Cooper Lake – Moyie River
3.3 km
120Elevation Gain (m)
Cooper Lake, in the Moyie Range, is a pleasant hike on a hot day and it’s also a good hike for late spring or autumn when higher places are snow covered. The lake is deep, narrow and oval-shaped, about 1.5 km long. The trail gradually ascends through the cool shade of the thick Engelmann spruce/subalpine fir forest where damp mosses grow on the forest floor.

At the lake’s outlet creek are the remnants of an abandoned log structure bracing against the bedrock. It was built in the early 1900s as part of a dam and log flume system. This historic flume carried water down from Cooper Lake to the sawmill town of Lumberton along the highway. The water poured over giant waterwheels, which powered the early sawmill equipment. You will pass some of the old stone and cement ruins of the Lumberton buildings just as you turn off Highway 3/95 on the way to this hike, at the beginning of the Lumberton road.

In the 1920s, the Lumberton sawmill was powered by water that was carried down in a flume from Cooper Lake.

0 km: From the parking spot on the Cooper Lake FS road, hike uphill southwest through the clear-cut and follow a defined trail through the forest. Once on the trail, it is a straightforward pleasant hike with occasional openings through the trees to see a rock bluff and look down to the creek.

3.3 km: Cooper Lake, N63176-E63749, is at 1600 m (5,280 ft.) elevation.


Road: any vehicle

The road to Cooper Lake is about an hour’s drive from Cranbrook on active logging roads. Take Highway 3/95 south of Cranbrook for 12 km (9 km north of Moyie Lake).

0 km: Turn west (right turn from Cranbrook) off the highway, N75148-E81785, onto the signed Lumberton FS road. Stay to the main gravel road, as many new logging roads branch from the main Moyie/Lumberton FS road.

5.3 km: Obscured hairpin curve. Watch for oncoming vehicles on this narrow curve.

6.8 km and 8.2 km: Parking for Moyie Falls (after 7 km sign). Park along Lumberton Road: left side, wide pullouts, two road accesses, not signed. The pullouts are along a winding set of several short switchbacks. The side trip to Moyie Falls is a short hike of about 1 hour return. Hike south downhill from Lumberton Road on either of two old mining roads to the river. It is hard to see the tumbling water unless you cross the unbridged Moyie River. Sometimes in summer you can step on rocks to cross. Head upstream about 400 m. Return to the vehicle and continue the drive to Cooper Lake

9 km: Take the left fork onto the Moyie River FS road (9 km sign). (Don’t take the right fork, Lumberton Road; continue straight ahead.) From here the numbered markers restart from 0; stay on the main road, between the 5 and 8 km signs. There are many logging roads here.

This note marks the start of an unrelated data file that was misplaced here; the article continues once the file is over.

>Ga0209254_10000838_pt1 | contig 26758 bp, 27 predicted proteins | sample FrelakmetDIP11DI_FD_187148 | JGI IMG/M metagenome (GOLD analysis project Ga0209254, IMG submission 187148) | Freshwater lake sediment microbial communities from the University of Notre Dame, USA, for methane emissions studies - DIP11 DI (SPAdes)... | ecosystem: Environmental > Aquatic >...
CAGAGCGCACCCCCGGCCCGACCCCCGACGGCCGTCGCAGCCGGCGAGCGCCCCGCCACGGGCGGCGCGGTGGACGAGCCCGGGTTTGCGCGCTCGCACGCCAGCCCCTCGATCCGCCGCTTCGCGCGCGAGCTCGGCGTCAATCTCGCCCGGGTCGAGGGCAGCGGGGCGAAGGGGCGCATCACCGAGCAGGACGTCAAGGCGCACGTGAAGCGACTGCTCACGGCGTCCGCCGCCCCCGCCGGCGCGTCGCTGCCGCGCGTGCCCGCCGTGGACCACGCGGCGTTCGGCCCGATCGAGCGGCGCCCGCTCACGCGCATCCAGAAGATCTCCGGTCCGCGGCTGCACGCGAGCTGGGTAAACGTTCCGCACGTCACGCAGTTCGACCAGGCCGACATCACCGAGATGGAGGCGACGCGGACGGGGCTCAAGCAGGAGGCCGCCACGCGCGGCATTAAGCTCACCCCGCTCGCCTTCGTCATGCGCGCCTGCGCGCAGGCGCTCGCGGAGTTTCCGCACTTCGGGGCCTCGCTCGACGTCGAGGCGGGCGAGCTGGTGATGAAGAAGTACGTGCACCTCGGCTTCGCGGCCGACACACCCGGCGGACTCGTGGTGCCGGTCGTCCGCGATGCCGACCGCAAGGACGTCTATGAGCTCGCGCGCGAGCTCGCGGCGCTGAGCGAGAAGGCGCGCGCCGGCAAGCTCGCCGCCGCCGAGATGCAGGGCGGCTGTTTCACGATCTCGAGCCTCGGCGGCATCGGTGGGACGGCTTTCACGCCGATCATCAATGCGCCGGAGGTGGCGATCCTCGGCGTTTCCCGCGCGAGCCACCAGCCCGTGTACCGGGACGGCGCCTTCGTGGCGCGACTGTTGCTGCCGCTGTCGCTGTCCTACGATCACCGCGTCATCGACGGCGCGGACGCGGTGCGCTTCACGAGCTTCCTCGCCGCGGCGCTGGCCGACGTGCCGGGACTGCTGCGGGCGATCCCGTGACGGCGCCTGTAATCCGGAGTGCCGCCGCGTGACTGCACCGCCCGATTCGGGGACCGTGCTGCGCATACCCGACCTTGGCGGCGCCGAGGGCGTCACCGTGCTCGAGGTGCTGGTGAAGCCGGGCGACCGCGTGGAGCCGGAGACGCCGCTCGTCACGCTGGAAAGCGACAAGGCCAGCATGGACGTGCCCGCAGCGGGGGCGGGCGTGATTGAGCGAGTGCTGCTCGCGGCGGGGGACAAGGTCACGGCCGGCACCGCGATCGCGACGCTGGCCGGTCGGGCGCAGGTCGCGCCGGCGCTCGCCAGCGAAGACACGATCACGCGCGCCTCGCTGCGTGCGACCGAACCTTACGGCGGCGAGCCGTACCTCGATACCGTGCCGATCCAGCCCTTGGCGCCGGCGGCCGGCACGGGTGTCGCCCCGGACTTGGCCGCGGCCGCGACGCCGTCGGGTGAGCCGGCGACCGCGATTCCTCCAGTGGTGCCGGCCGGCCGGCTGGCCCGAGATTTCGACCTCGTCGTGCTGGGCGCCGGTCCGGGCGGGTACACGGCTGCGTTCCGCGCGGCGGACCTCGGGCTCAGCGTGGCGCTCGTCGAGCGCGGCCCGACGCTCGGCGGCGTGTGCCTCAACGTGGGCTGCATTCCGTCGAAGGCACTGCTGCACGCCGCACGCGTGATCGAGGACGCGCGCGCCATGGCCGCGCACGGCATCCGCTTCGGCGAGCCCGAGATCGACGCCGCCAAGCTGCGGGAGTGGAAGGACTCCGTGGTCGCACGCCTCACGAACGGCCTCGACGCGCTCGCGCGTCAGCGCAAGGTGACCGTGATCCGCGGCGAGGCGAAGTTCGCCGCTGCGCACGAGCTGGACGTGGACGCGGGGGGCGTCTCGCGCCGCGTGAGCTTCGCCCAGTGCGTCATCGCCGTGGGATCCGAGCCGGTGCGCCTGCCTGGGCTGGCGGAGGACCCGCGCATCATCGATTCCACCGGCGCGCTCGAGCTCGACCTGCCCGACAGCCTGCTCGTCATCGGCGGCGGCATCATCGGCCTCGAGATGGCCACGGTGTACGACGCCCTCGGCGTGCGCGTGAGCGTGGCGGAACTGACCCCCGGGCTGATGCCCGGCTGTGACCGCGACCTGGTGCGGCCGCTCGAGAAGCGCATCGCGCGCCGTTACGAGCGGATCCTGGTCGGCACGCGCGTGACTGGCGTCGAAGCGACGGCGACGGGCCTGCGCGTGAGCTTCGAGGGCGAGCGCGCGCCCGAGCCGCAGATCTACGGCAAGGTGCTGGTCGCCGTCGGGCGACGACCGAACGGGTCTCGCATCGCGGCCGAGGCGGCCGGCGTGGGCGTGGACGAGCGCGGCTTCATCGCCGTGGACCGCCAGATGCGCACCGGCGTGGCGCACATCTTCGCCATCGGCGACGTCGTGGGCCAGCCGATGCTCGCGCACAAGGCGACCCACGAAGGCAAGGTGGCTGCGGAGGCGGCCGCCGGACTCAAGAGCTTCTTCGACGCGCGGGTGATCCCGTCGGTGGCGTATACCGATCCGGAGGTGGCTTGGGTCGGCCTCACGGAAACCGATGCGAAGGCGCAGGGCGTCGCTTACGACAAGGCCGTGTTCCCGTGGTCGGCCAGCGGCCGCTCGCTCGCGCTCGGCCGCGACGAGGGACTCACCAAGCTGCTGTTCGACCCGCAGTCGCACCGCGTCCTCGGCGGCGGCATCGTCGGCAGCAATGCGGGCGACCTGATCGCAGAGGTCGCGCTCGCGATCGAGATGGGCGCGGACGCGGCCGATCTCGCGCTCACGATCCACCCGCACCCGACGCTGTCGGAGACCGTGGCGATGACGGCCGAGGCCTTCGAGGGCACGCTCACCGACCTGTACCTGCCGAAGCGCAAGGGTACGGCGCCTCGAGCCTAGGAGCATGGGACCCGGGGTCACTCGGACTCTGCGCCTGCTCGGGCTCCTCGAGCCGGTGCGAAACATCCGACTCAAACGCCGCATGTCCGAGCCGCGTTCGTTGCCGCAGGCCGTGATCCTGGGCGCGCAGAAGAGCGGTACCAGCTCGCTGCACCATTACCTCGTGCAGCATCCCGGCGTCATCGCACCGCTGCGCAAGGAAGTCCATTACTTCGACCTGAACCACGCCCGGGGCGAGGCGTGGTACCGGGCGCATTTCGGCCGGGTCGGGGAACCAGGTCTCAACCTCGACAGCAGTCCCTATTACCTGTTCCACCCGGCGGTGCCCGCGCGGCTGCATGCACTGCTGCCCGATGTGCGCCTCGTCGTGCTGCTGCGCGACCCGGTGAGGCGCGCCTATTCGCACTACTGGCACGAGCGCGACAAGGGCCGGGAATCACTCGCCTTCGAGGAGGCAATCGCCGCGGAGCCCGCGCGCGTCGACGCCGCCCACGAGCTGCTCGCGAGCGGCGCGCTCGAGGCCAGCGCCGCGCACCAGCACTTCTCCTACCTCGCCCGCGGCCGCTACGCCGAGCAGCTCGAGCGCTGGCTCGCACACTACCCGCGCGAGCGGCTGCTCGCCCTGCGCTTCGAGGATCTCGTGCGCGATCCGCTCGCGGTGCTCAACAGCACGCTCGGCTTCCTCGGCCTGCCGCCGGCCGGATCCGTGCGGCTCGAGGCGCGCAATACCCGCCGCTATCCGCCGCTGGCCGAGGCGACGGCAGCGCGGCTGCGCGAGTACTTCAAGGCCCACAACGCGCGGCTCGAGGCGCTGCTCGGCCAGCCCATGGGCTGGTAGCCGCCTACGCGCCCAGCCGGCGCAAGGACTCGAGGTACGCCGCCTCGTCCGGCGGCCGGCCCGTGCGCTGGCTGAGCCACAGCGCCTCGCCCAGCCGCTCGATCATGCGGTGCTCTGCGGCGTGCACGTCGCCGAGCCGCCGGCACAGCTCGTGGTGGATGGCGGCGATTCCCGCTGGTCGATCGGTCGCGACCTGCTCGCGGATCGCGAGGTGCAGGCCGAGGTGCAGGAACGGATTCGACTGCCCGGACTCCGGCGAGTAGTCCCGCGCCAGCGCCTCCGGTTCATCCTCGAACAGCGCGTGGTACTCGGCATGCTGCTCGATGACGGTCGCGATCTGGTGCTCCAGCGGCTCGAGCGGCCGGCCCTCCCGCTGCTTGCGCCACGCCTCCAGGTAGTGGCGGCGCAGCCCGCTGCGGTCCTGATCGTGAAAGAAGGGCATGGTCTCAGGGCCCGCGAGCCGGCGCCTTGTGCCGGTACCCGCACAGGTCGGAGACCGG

18.5 km: Right fork, signed Moyie Main Road (just before 10 km sign).

20 km: Turn left across bridge on Moyie Main Road (12 km sign). (Avoid the North Moyie right fork.)

22.4 km: Stay on main road, right fork (before 14 km sign). Don’t take Powerline Road left.

25 km: You may see an old trailhead sign here tossed in the bush. The trail has been rerouted to avoid a tricky creek crossing, 1490 m (4,900 ft.). Continue about 100 m past the old trailhead.

25.1 km: Turn left onto the new Cooper Lake FS road (yellow sign), N66008-E64613. Drive south, crossing a new bridge at 800 m. Park before you cross the second bridge, about 200 m. The trail is uphill on the southwest side (right), through a cutblock, N65164-E64359, at 1480 m (4,860 ft.)

Hike Map
Janice Strong

Janice Strong

Janice Strong is an established professional outdoor photographer. Her images grace collections all over the world and appear in many respected publications. She is passionate about hiking and is also an avid snowshoer and skier, exploring the outdoors of the East Kootenay in southeastern BC year round.

She openly shares her passion for the outdoors with others and has introduced hundreds of people to the joys of hiking. For a decade she led hikes for the City of Cranbrook – Parks and Recreation. With her guidance, many people have themselves become enthusiastic hikers.

Climbing mountains, finding new places and enjoying the experience of the journey have always been important to Janice. She cherishes the little things she sees along the trail, as well as the grand destinations.

When Janice is not writing, hiking or taking photographs, she is involved in various creative digital, website design or photographic projects for her clients. She and her husband, Jamie Levine, enjoy their rural property, near Cranbrook, BC.

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